• Women at high risk (refer to Box 3) should be screened at the first opportunity early in pregnancy and repeat if negative screening at 24–28 weeks.
  • Women whose levels are ≥7.8 mmol/L should have a formal (fasting) 75 g OGTT.
  • The diagnosis of GDM is made on the basis of a 75 g OGTT (Box 9).

Box 9. Screening and diagnosis of gestational diabetes mellitus

Australian Diabetes in Pregnancy Society (ADIPS; alternative criteria)

Fasting plasma glucose 5.1–6.9 mmol/L,
one-hour post ≥10.0 mmol/L, or two-hour 8.5–11.0 mmol/L

The Royal Australian College of General Practitioners (RACGP;preferred criteria)

Fasting plasma glucose ≥5.5 mmol/L,
two-hour plasma glucose or random glucose ≥8.0 mmol/L

ADIPS suggests a universal single step 75 g OGTT at 24–28 weeks.

GPs should be aware of the differences in the diagnostic and management algorithms of the RACGP (preferred) versus ADIPS (alternative) that are relevant to their local referral pathways for patients with gestational diabetes services and pragmatically manage patients within the context of these services.





Pregnant women with gestational diabetes mellitus should be offered dietary advice and blood glucose monitoring, and be treated with glucose-lowering therapy depending on target values for fasting and postprandial targets

SIGN, 2014


*Refer to Summary, explanation and source of recommendations for an explanation of the level of evidence and grade of evidence

The basis for management for women with GDM includes nutritional therapy, weight optimisation, physical activity, blood glucose monitoring and insulin therapy.

All women with GDM should be offered education, blood glucose monitoring and dietary advice. Most GDM responds positively to lifestyle management.254 Referrals to an APD and AEP are advised unless already provided by the obstetric services.

Limiting weight gain in pregnancy for obese or overweight women with GDM is desirable. It is recognised that glycaemic targets in the treatment of GDM vary between centres and clinicians around Australia. Targets suggested by ADIPS criteria have been described within Australia as being aggressive. Care should be taken in approaching these targets as most blood glucose monitors have a 5–10% margin of error and risks of maternal hypoglycaemia need to be considered.

Given the lack of agreement for treatment targets and the accuracy of blood glucose monitors, the RACGP suggests that readings between 4–6 mmol/L preprandially are reasonable.

Metformin has been used internationally65 as initial glucose-lowering treatment in women with GDM. However, it has not been approved for this use in Australia for this indication. Lifestyle and insulin therapy remain the mainstay of therapy.

Close cooperation with the obstetric team is advised to monitor maternal and fetal welfare.

Hypoglycaemia may have serious effects on placental function and the fetus in patients with GDM. Thorough investigation is required in such patients.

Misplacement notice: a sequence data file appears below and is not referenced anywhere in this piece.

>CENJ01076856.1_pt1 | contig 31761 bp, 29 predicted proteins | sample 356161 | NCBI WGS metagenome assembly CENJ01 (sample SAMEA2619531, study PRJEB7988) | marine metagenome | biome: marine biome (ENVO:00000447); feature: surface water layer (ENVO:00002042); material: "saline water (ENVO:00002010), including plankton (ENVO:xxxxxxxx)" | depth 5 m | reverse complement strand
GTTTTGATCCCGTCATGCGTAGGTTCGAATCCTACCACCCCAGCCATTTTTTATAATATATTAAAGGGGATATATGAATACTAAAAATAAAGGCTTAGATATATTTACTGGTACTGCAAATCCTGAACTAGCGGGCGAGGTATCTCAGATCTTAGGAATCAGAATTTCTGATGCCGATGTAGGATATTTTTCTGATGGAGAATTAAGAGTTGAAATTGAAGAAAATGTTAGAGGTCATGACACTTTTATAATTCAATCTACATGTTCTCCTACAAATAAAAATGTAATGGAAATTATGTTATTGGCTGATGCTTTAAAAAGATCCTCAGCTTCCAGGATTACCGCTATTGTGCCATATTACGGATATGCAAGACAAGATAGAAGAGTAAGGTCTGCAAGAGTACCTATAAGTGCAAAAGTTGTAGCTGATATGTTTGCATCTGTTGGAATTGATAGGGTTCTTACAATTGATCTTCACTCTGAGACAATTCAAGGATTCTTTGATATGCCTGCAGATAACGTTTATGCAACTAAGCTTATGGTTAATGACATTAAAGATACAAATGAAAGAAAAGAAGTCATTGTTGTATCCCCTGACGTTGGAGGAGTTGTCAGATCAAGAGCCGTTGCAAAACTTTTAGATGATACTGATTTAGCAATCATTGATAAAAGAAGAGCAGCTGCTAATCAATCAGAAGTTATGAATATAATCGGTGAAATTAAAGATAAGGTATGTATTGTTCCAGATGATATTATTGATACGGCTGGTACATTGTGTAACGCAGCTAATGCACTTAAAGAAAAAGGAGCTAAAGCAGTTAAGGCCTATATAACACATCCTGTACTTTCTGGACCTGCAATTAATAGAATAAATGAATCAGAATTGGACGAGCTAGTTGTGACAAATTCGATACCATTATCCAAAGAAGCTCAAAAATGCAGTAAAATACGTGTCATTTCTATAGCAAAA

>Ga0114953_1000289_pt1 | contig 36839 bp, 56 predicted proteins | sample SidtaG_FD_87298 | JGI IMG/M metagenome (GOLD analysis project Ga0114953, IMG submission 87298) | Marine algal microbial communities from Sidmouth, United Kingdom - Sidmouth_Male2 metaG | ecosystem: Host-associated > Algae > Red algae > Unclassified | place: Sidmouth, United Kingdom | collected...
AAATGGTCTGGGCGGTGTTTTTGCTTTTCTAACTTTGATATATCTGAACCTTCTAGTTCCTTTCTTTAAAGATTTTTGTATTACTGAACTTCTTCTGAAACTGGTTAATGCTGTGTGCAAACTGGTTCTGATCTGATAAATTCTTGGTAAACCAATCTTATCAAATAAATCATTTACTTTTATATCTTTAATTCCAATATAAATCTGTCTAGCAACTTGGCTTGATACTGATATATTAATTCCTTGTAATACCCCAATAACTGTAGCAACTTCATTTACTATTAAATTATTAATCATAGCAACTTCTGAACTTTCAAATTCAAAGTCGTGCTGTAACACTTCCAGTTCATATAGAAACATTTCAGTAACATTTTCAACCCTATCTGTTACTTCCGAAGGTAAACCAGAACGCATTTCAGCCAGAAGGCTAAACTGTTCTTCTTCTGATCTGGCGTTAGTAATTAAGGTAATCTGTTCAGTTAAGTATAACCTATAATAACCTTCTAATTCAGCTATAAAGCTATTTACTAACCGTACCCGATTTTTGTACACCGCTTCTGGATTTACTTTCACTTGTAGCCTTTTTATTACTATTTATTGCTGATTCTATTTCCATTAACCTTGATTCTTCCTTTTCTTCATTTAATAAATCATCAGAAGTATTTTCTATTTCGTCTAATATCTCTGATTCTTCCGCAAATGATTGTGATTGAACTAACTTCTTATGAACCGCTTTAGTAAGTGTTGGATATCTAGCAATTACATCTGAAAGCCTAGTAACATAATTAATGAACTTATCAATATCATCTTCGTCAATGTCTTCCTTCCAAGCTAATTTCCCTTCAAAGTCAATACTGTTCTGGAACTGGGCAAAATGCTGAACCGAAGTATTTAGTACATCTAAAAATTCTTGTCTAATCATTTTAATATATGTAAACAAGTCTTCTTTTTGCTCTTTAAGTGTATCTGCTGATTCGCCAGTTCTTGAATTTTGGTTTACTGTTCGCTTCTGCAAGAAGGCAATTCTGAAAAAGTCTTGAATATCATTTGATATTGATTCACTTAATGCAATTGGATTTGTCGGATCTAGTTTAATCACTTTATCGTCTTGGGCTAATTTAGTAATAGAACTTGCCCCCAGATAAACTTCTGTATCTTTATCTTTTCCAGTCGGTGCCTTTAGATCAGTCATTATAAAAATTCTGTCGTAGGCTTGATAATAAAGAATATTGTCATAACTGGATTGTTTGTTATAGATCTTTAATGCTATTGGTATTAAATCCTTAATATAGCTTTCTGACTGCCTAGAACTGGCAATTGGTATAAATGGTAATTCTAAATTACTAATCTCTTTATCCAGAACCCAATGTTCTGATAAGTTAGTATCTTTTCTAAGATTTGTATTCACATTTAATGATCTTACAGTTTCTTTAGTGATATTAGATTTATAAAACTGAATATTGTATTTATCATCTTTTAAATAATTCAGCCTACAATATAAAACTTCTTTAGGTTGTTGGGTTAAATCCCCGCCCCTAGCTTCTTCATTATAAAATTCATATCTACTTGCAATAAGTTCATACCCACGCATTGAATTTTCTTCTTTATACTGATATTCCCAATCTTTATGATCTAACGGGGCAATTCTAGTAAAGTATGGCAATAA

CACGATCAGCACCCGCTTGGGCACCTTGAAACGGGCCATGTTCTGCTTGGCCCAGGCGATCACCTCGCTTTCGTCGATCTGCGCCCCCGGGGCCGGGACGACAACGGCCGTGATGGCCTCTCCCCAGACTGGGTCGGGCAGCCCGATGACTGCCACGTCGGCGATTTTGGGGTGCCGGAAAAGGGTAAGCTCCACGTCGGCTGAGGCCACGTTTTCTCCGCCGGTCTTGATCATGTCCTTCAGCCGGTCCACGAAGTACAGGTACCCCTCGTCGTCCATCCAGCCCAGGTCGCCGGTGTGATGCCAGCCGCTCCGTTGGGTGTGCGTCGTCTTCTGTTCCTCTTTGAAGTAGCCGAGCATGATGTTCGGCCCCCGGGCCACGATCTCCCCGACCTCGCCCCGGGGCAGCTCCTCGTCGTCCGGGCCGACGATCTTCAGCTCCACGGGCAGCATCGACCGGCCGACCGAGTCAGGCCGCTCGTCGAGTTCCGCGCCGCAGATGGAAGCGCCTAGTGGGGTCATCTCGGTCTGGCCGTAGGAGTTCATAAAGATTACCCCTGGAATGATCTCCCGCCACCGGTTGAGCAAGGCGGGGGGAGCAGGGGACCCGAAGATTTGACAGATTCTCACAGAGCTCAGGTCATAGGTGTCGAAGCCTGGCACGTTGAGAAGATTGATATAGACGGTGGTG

Aim to achieve blood glucose levels:

  • between 4 and 6 mmol/L preprandially
  • <7 mmol/L two hours postprandially.

Follow-up of patients with a history of gestational diabetes mellitus




Women with a history of gestational diabetes mellitus should receive a postpartum oral glucose tolerance test at 6–12 weeks

19 American Diabetes Association, 2015


*Refer to Summary, explanation and source of recommendations for an explanation of the level of evidence and grade of evidence

Box 10 provides the RACGP (preferred criteria) and ADIPS (alternative criteria) for follow up of patients with GDM history.

Box 10. Follow up of patients with gestational diabetes mellitus history

The Royal Australian College of General Practitioners (RACGP; preferred criteria)

75 g two-hour oral glucose tolerance test at 6–12 weeks postpartum

Thereafter, a fasting blood glucose or glycated haemoglobin (HbA1c) test every three years


Australian Diabetes in Pregnancy Society (ADIPS; alternative criteria)

 75 g two-hour oral glucose tolerance test, at 6–12 weeks postpartum

The frequency and nature of this surveillance will depend on future pregnancy plans and the perceived risk of converting to type 2 diabetes. Women contemplating another pregnancy should have an oral glucose tolerance test annually


Although GDM usually resolves following birth, it is associated with increased risk for developing maternal type 2 diabetes in later life. The lifetime risk of developing type 2 diabetes following a diagnosis of GDM is 60%.255

After delivery, it is recommended that advice be given on healthy diet and exercise, which may include referral to a dietitian and physical activity program. Encourage increasing physical activity (eg 30 minutes brisk walking five times a week) and/or weight loss, which reduces risk of developing diabetes by 40–60% in those at high risk.256 Breastfeeding is encouraged for its many health advantages.

Women with normal glucose tolerance should be counselled regarding their risk of developing GDM in subsequent pregnancies.

Diabetes Australian and RACGP logo's